mp3 : The Psychedelic Furs – President Gas

The opening track on the 1982 LP, Forever Now. And while the lines ‘He comes in from the left sometimes, He comes in from the right’ would suggest it is a wider attack on politicians in general rather than anyone specific, it’s worth remembering that the President at the time was Reagan and there were many of us who believed he would have no qualms about pressing the button to fire off some nuclear weapons.

I genuinely am not as scared of Trump as I was of Reagan, but I do think the current PoTUS is a far more dangerous character in that, as a serial liar and absolute egotist, he is unfit to hold any sort of public office far less sit in the White House. Boris the Bampot over here is no different.

While I’m on, here’s the two sides of a fabulous single by The Psychedelic Furs from a year or so earlier:-

mp3 : The Psychedelic Furs – Dumb Waiters
mp3 : The Psychedelic Furs – Dash

The 7” version is about 90 seconds shorter than the album version. The b-side is an instrumental number and the way the piano and guitars link in the middle of the song always makes me think of a fast version of New Year’s Day by U2.

I had a recollection, which was confirmed by looking it up, that the Dumb Waiters single came with a gimmick, namely that the sleeve could be played as it was in effect a flexidisc which had was an advert for the album, Talk Talk Talk.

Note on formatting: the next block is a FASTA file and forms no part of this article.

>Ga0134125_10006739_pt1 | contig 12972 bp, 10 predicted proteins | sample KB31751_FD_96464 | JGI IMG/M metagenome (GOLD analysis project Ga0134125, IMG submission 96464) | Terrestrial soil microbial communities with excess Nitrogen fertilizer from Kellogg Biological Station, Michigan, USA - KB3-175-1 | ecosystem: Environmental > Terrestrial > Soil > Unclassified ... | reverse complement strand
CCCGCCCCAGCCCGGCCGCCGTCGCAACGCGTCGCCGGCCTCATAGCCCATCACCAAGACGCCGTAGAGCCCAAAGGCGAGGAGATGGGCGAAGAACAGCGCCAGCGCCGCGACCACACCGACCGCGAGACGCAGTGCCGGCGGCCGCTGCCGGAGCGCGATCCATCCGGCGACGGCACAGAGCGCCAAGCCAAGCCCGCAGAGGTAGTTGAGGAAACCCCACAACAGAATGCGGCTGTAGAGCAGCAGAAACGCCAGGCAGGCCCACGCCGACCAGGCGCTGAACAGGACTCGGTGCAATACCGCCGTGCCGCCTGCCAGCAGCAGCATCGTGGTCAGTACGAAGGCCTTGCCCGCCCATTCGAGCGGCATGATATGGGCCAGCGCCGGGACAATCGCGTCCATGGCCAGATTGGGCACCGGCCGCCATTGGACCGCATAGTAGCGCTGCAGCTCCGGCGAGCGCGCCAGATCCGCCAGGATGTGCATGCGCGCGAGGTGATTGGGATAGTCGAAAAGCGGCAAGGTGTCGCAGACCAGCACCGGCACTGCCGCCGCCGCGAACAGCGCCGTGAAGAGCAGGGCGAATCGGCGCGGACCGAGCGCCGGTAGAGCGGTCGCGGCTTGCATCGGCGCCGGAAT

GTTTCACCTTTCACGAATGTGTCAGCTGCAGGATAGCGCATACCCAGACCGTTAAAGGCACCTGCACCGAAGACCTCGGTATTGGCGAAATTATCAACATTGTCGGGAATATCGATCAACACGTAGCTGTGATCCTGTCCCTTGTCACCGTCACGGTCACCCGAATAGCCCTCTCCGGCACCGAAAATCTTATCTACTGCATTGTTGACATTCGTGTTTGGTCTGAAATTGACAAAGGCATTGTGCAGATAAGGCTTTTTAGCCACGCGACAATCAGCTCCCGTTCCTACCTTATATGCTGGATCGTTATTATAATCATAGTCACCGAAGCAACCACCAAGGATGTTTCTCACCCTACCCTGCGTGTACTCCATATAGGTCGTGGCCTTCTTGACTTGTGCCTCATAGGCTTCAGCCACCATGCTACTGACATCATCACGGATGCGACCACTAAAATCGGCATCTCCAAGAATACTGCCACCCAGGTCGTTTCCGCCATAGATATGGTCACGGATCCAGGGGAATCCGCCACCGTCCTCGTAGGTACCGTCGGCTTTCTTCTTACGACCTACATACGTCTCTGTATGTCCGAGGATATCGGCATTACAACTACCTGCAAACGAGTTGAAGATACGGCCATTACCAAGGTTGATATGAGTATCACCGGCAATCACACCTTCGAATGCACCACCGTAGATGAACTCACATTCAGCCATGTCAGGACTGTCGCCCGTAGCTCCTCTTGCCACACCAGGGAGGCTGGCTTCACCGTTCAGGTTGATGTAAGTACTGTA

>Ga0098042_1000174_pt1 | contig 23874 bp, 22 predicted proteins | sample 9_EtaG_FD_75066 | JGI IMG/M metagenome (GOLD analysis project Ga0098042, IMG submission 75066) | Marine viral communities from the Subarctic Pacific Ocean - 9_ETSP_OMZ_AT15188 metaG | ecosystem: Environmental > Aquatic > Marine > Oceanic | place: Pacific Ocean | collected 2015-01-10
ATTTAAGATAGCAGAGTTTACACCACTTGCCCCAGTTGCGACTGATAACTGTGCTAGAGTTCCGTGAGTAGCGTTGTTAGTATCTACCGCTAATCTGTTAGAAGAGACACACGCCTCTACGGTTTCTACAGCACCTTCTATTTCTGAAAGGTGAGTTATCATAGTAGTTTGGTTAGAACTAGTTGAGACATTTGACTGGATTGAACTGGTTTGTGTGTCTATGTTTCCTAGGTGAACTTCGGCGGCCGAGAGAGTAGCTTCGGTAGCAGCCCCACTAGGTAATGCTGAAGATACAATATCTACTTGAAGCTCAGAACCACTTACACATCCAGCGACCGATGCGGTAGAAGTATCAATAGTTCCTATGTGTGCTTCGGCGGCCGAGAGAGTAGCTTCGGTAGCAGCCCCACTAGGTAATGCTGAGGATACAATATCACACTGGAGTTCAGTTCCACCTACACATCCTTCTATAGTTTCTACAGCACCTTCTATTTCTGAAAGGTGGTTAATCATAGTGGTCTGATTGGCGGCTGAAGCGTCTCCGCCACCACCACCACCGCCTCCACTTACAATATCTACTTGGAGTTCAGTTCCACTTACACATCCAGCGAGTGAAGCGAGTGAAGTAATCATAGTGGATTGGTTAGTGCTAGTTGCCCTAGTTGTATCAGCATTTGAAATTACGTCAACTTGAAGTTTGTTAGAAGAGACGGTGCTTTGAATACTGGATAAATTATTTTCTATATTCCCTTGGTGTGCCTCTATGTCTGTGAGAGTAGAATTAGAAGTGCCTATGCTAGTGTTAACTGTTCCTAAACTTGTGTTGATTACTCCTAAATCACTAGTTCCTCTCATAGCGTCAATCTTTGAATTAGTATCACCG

Sparks did something similar with a hidden track at the end of the 12” pic disc of Beat The Clock, utilising the vocal talents of the comedian Peter Cook:-

mp3 : Sparks – Ad for #1 In Heaven


HAD IT. LOST IT. (Part 9)


When this new series was first introduced, T(n)VV readers shared a plethora of excellent suggestions. Yet, the first band that came to mind for me was nowhere to be found. Such a definitive example that I began to wonder why others didn’t share my view. I began to run through possible hypotheses:

1. Was the band too obscure?

Hard to believe. Their first five albums were all in the top 30 in the UK and they have been featured at least once on this very site, admittedly with lukewarm praise, at best, from our resident blogger.

2. Did no one remember the period when they “had it”?

I suppose this is possible for some, but I know for sure that, recreational drug use notwithstanding, there are plenty of us 50+ old sods for whom 1980 was smack in the middle of our formative musical listening years.

3. Did readers think that this band never “lost it”?

No, can’t be…

mp3 : The Psychedelic Furs – Heaven

4. Was it actually possible that no one thought they ever “had it”?

Well, I guess that is the case I need to make.

A bit of background cobbled together from the wiki:

The Psychedelic Furs are an English rock band founded in London in February 1977. The band initially consisted of Richard Butler (vocals), Tim Butler (bass guitar), Duncan Kilburn (saxophone), Paul Wilson (drums) and Roger Morris (guitars). By 1979, this line-up had expanded to a sextet with Vince Ely replacing Wilson on drums and John Ashton being added on guitar.